" We re in a storm on the Mediterranean, and the cap
tain is anxious ! " Her nerves were now unstrung ; 3
woman s timorousness was upon her. She could hear
confused noises aloft, but no voices. For a moment
she questioned: "What if all but myself have been
swept away?" Then she thought of herself as drift
ing about in a ship, sailless, helmless, alone! The
thought was suffocating. The noises aloft continued,
and she gave strained attention to catch the sound of
a voice. There was nothing to be heard but the creak
ing of timbers, the dashing of waves, the shrieking of
412 The Queen of the House of David.
winds and vague thumpings, as if parts of the vessei
were beating each other to pieces.
" I ll not lie still in this coffin ! " she exclaimed, and
with a bound she made her way to the deck. As she
arrived there she thought she saw dark forms, some
crouching as if for shelter, and others as if engaged in
a great struggle. Were these demons, or the crew in
a struggle for life? She could not say. Then there
came a cry from the direction of the forward part of
the ship ; she thought it was her father s voice, but it
was very hoarse and scarcely recognizable.
She listened again to the cry : " Ho, ho ; ye Olympian
demons ! tear up the sea, charge now! Ha, ha ; have
at us ! " The cry thrilled her. Again the wild voice
rose above the storm :
" Bury her, my darling, if ye dare ! What matter!
her white soul has eternal wings ! "
She was certain it was her father. She longed to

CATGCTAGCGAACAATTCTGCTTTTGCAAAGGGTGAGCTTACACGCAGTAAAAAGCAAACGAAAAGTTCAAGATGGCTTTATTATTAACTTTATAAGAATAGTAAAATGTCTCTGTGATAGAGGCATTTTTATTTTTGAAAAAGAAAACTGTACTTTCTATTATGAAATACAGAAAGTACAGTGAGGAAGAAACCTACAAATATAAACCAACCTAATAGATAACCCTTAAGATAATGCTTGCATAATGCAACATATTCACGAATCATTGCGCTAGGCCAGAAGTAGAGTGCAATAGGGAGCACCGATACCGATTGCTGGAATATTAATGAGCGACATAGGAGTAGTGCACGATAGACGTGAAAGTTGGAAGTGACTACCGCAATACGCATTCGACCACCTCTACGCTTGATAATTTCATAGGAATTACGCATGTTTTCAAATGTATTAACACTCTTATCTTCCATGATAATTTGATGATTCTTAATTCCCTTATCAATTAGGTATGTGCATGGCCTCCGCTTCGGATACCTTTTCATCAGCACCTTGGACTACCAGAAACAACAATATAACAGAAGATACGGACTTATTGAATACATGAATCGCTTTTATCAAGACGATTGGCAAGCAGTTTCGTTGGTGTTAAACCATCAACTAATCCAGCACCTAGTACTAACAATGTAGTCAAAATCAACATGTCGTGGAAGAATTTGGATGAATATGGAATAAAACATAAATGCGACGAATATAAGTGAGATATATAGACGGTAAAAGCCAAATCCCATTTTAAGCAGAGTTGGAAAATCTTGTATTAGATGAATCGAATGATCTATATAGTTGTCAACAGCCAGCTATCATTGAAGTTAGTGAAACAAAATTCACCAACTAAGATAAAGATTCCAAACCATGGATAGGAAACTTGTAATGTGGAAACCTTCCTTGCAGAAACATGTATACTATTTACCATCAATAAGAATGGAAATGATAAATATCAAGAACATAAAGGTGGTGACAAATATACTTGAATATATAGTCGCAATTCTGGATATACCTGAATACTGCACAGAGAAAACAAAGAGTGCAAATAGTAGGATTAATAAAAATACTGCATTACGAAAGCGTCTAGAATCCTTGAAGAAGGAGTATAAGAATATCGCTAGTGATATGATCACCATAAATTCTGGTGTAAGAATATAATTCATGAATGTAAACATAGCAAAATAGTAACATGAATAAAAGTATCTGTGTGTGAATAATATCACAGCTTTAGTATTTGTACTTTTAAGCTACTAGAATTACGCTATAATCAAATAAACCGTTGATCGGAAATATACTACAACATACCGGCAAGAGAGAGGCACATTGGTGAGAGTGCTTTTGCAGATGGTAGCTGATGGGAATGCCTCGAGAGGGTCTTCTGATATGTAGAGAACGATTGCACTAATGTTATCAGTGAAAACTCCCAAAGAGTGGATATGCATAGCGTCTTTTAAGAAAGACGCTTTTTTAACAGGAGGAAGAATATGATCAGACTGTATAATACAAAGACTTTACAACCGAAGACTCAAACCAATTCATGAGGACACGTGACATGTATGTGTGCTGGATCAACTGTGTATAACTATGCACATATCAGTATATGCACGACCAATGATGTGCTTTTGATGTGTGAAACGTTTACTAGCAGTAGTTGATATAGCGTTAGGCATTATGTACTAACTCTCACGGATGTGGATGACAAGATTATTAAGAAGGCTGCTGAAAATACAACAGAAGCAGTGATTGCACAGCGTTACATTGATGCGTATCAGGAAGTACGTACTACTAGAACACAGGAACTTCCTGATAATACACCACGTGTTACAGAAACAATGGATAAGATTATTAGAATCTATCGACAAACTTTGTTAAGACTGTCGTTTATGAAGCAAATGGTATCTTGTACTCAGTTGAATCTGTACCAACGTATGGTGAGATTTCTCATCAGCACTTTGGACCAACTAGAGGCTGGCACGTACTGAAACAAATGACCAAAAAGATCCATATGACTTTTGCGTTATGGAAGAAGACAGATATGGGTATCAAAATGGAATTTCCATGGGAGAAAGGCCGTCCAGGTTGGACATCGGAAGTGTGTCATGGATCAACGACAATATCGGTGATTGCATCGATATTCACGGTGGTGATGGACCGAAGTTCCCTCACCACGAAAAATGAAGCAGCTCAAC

rush to his side, but she doubted whether she could
find him in the darkness; then, too, even in the terrors
of the moment, her maiden modesty asserted itself.
She remembered that she was but partly clad.
Again came that voice, wilder than before: "Ye bil
lows, dare ye smite a knight in the face ? I ll meet your
challenge, and single-handed, in your midst, fight ! "
Miriamne s heart was almost paralyzed by the
thought, " Theboisterousness has overcome my father.
He s contemplating leaping into the sea ! "
Just then a vivid flash of lightning made every thing
visible. It seemed to cut under the clouds, which,
rain-charged, were running near the billow crests, and
at the same time enswathed the ship from the mast
tips to the partially exposed keel, in flame.
" The Star of the Sea" 413
The maiden saw by that flash her father standing on
the head-rail, one hand clinging to a stay rope, the
other with clinched fist, as if menacing the boiling
waters that leaped away from the plunging prow. His
face was livid, his hair wind-tossed, his eyes glaring.
With a scream she bounded toward him ; her scream
and appearance terrifying the sailors. It was so un
expected and they had forgotten the presence of a
woman o;i board. They only saw a white form, with
disheveled hair and with a motion light and swift as a
creature on wings, passing from companion-way for
But the fright was but momentary. Cornelius, who
had been vainly endeavoring to calm the knight, knew
the form, and loud enough to be heard by all cried :
" Miriamne de Griffin ! "
He was by her side in an instant.
The young woman uttered pleadingly one sentence,
but it thrilled all who heard it :
" My father ! "
Cornelius exultingly answered:
" Saved ! See, the captain holds him and has sum
moned the watch!" Then he could do no less, for
getting as he did in the present surprise, all eld re
solves, so he drew the trembling form to his heart as
closely as he could. She drew back a little, but he